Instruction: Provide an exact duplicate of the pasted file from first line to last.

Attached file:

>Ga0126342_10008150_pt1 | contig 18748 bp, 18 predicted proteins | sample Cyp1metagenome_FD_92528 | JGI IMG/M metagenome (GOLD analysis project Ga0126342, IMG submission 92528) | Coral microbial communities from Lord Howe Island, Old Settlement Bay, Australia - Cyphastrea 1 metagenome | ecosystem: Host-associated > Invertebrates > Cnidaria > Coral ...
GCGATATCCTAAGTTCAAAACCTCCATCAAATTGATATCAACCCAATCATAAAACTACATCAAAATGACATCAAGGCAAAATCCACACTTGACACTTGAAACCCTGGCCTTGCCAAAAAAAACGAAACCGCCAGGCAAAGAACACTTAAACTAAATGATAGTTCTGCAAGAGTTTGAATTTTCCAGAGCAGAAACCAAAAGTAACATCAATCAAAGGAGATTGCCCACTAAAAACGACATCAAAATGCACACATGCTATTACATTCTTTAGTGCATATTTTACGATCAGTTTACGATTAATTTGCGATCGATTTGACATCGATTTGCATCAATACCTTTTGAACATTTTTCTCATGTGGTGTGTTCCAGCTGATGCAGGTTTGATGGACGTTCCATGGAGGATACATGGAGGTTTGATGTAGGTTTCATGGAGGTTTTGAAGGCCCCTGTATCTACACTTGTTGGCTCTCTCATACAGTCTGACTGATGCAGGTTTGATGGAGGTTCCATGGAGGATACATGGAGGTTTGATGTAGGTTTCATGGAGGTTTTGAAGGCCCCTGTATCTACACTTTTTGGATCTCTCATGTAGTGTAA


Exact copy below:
>Ga0126342_10008150_pt1 | contig 18748 bp, 18 predicted proteins | sample Cyp1metagenome_FD_92528 | JGI IMG/M metagenome (GOLD analysis project Ga0126342, IMG submission 92528) | Coral microbial communities from Lord Howe Island, Old Settlement Bay, Australia - Cyphastrea 1 metagenome | ecosystem: Host-associated > Invertebrates > Cnidaria > Coral ...
GCGATATCCTAAGTTCAAAACCTCCATCAAATTGATATCAACCCAATCATAAAACTACATCAAAATGACATCAAGGCAAAATCCACACTTGACACTTGAAACCCTGGCCTTGCCAAAAAAAACGAAACCGCCAGGCAAAGAACACTTAAACTAAATGATAGTTCTGCAAGAGTTTGAATTTTCCAGAGCAGAAACCAAAAGTAACATCAATCAAAGGAGATTGCCCACTAAAAACGACATCAAAATGCACACATGCTATTACATTCTTTAGTGCATATTTTACGATCAGTTTACGATTAATTTGCGATCGATTTGACATCGATTTGCATCAATACCTTTTGAACATTTTTCTCATGTGGTGTGTTCCAGCTGATGCAGGTTTGATGGACGTTCCATGGAGGATACATGGAGGTTTGATGTAGGTTTCATGGAGGTTTTGAAGGCCCCTGTATCTACACTTGTTGGCTCTCTCATACAGTCTGACTGATGCAGGTTTGATGGAGGTTCCATGGAGGATACATGGAGGTTTGATGTAGGTTTCATGGAGGTTTTGAAGGCCCCTGTATCTACACTTTTTGGATCTCTCATGTAGTGTAA